CROWD HEARS CALL FOR OUSTER OF BUSH
By Jeremy Pawloski
Olympian (Olympia, WA)
February 21, 2007
OLYMPIA -- President Bush lied about intelligence to make a case for war in Iraq, subverted the Geneva Conventions by allowing torture, and authorized illegal wiretaps of U.S. citizens, speakers at the Washington Center for the Performing Arts said Tuesday night.
The three speakers -- journalist David Lindorff, CIA veteran Ray McGovern, and former federal prosecutor Elizabeth de la Vega -- preached to the converted during a packed town-hall meeting titled “Our Constitution in Crisis: A Case for Impeachment.” It was sponsored by the Citizens’ Movement to Impeach Bush/Cheney.
“What we really need if impeachment is really going to happen is a tidal wave of sentiment toward impeachment,” Lindorff said.
The crowd was estimated at 600 to 700 people. Many attendees appeared to be in their 40s or older.
Betsy Holt of Olympia said the attendance is just one sign that the number of people disenchanted with President Bush is growing.
Holt said she knows people who initially supported the war in Iraq who now are starting to voice displeasure.
“It’s just lately that people are less afraid to speak up because they realize they’re in the majority,” Holt said.
In the auditorium’s foyer, vendors at booths sold anti-Bush T-shirts. Authors, including James Yee, a former Army chaplain at the U.S. military detention center at Guantanamo Bay, sold books criticizing the administration.
Citizens’ Movement to Impeach Bush/Cheney officials also had a booth, in which they collected signatures in support of the state Legislature passing a resolution that backs impeaching Bush. The petition asks the state Legislature to pass a resolution to be submitted to the U.S. House of Representatives and “will call upon members of the House to begin an investigation to launch impeachment proceedings against President George W. Bush and Vice President Richard Cheney.”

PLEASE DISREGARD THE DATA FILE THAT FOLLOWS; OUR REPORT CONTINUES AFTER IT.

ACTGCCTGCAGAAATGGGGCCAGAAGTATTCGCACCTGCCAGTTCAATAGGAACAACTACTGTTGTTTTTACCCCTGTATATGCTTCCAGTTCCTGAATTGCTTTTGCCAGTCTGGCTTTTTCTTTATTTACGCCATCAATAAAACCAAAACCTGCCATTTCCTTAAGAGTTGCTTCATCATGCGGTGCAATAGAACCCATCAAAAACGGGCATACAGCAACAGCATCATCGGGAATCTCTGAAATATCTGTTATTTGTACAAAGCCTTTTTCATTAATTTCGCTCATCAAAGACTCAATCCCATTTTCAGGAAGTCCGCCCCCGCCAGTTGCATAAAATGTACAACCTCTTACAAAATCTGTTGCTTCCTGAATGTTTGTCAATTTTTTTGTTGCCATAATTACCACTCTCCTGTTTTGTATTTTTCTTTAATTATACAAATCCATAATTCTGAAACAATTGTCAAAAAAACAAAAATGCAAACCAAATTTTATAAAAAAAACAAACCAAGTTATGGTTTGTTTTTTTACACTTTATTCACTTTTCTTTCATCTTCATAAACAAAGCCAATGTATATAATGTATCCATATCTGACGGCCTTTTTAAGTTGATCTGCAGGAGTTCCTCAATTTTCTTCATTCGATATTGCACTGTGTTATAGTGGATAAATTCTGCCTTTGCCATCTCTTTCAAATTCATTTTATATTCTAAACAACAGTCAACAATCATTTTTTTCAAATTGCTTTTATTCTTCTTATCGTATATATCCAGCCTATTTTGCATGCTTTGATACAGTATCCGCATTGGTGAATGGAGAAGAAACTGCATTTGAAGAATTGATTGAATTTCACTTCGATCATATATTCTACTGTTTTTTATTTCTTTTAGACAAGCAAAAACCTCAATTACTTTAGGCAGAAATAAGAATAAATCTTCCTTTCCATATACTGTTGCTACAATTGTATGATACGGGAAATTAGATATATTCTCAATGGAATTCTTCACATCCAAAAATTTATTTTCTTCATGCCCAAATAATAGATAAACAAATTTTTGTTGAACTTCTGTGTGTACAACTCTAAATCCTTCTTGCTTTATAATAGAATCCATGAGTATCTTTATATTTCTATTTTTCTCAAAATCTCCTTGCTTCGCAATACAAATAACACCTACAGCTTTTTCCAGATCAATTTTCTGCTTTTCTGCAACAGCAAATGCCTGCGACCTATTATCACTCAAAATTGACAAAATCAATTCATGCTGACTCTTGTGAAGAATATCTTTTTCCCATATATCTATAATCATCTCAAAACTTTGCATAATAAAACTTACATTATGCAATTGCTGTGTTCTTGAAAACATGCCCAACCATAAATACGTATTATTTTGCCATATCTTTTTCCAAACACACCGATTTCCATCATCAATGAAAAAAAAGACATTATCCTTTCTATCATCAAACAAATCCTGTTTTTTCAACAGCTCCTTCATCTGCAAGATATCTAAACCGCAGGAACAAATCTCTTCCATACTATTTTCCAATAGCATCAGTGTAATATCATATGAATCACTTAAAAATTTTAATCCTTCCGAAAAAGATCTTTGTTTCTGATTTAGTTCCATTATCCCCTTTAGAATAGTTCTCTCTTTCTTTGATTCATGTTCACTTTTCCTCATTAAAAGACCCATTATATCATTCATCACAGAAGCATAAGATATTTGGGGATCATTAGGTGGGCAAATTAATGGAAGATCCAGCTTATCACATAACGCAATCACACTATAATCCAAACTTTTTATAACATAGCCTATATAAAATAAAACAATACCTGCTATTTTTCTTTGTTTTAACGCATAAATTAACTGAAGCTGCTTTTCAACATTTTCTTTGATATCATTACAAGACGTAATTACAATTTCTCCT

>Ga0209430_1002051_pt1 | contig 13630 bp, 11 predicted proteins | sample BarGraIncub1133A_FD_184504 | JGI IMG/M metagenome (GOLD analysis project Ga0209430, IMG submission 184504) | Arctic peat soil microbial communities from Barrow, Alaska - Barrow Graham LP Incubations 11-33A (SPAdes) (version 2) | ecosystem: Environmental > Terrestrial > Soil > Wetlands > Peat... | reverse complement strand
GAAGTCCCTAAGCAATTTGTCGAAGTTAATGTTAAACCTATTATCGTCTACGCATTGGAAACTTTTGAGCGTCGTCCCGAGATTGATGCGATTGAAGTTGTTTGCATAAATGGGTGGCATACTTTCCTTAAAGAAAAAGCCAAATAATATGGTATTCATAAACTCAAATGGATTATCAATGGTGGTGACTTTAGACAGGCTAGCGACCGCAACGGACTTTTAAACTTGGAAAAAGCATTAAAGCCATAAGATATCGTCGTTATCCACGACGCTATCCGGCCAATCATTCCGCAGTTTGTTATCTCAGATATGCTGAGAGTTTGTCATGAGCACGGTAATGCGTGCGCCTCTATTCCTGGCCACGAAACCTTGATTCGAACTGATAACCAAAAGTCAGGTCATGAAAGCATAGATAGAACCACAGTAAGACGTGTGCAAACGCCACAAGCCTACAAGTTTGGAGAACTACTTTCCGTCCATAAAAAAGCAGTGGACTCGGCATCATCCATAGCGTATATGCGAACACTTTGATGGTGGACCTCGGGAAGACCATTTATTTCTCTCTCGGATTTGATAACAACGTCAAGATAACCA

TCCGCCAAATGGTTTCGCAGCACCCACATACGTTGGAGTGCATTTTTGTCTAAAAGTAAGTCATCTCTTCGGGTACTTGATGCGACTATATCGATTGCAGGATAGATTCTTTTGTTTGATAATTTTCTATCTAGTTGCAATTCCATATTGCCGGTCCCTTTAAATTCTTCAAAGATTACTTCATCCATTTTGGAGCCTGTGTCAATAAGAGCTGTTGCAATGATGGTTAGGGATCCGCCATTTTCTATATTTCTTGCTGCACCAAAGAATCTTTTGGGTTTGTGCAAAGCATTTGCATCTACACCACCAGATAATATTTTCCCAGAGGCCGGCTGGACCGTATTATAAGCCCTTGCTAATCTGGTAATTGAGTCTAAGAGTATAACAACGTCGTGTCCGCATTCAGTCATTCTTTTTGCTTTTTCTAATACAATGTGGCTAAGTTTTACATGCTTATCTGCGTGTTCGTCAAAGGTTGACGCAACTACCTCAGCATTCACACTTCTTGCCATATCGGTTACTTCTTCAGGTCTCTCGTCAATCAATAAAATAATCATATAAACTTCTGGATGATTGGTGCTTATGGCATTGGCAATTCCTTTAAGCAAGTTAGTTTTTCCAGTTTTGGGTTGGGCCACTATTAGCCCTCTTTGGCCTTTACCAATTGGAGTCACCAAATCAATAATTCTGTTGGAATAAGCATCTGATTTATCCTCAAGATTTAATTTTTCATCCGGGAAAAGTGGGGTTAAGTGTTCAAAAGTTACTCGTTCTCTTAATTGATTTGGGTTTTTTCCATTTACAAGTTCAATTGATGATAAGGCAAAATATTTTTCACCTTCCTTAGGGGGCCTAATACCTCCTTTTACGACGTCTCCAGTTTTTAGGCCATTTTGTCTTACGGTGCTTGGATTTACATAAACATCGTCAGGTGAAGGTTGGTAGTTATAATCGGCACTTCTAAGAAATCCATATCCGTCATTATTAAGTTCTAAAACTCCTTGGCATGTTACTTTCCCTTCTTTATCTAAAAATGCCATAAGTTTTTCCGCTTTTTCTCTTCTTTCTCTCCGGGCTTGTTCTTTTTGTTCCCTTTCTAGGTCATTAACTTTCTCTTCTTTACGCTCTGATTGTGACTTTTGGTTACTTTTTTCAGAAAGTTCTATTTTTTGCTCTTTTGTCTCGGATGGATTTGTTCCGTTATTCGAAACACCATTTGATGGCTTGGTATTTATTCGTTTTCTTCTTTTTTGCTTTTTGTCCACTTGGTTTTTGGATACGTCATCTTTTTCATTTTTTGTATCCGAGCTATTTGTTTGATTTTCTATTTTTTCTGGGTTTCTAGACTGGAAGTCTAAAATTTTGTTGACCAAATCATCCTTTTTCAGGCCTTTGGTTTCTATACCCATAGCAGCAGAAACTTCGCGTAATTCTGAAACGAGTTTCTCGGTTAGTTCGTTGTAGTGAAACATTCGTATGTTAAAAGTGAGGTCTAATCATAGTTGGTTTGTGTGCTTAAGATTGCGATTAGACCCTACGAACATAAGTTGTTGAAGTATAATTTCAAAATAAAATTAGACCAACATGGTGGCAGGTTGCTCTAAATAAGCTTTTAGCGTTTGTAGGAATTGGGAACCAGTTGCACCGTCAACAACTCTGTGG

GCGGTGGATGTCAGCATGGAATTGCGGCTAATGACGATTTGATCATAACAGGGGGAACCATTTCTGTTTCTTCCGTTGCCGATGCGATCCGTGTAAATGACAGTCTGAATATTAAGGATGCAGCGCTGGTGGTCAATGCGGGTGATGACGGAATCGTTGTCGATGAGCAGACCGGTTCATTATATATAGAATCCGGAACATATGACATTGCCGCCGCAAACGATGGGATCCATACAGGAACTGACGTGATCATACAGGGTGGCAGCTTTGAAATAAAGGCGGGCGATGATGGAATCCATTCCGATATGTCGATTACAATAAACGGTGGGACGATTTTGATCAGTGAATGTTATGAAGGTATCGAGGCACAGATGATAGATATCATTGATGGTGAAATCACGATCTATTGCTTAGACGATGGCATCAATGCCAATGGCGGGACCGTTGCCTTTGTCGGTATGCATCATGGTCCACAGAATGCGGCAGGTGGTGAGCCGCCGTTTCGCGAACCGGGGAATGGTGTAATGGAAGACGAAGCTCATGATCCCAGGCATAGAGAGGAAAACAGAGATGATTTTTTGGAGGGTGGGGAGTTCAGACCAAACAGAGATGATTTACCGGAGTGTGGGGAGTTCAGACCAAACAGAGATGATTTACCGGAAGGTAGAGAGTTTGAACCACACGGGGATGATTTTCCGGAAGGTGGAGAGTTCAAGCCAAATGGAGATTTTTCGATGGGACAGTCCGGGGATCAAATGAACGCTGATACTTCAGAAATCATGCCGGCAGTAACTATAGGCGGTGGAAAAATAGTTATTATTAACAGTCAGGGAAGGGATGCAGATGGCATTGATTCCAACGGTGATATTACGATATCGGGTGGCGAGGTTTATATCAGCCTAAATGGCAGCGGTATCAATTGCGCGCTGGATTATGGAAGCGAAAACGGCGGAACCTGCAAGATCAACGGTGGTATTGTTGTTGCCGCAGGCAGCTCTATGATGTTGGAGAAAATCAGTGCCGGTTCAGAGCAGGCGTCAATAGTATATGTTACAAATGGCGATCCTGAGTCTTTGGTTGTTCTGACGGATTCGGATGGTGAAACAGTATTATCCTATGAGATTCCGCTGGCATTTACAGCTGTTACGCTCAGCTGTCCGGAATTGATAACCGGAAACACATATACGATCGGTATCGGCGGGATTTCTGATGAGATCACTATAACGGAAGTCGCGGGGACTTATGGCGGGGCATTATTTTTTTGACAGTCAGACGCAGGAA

David Billings said he hadn’t started counting the signatures, but 2,000 had been presented to the Olympia City Council in support of getting the use of the Center for the Performing Arts for Tuesday night’s free event. Billings added, gesturing toward the packed auditorium, “we’ll get a lot (of signatures) after they hear all this and come out.”
Lindorff, co-author of The Case for Impeachment: Legal Arguments for Removing President George W. Bush From Office, called Bush “the most impeachable president in the history of the country.” Lindorff said Bush’s authorization of torture to support “the so-called war on terror” could allow Bush to be prosecuted for war crimes. Also, a federal court already has ruled that Bush’s practice of allowing warrantless wiretaps of citizens is illegal, he said.
Lastly, Lindorff brought up “signing statements,” a practice that Lindorff said allows Bush to broadly interpret laws and invalidate the will of Congress.
McGovern’s talk addressed evidence that he said shows the Bush administration used faulty intelligence to authorize the war in Iraq. De la Varga’s touched on the ways that she thinks the administration might have committed fraud in knowingly promulgating the faulty intelligence that was the basis for the war.
HISTORY OF STATE-INITIATED IMPEACHMENT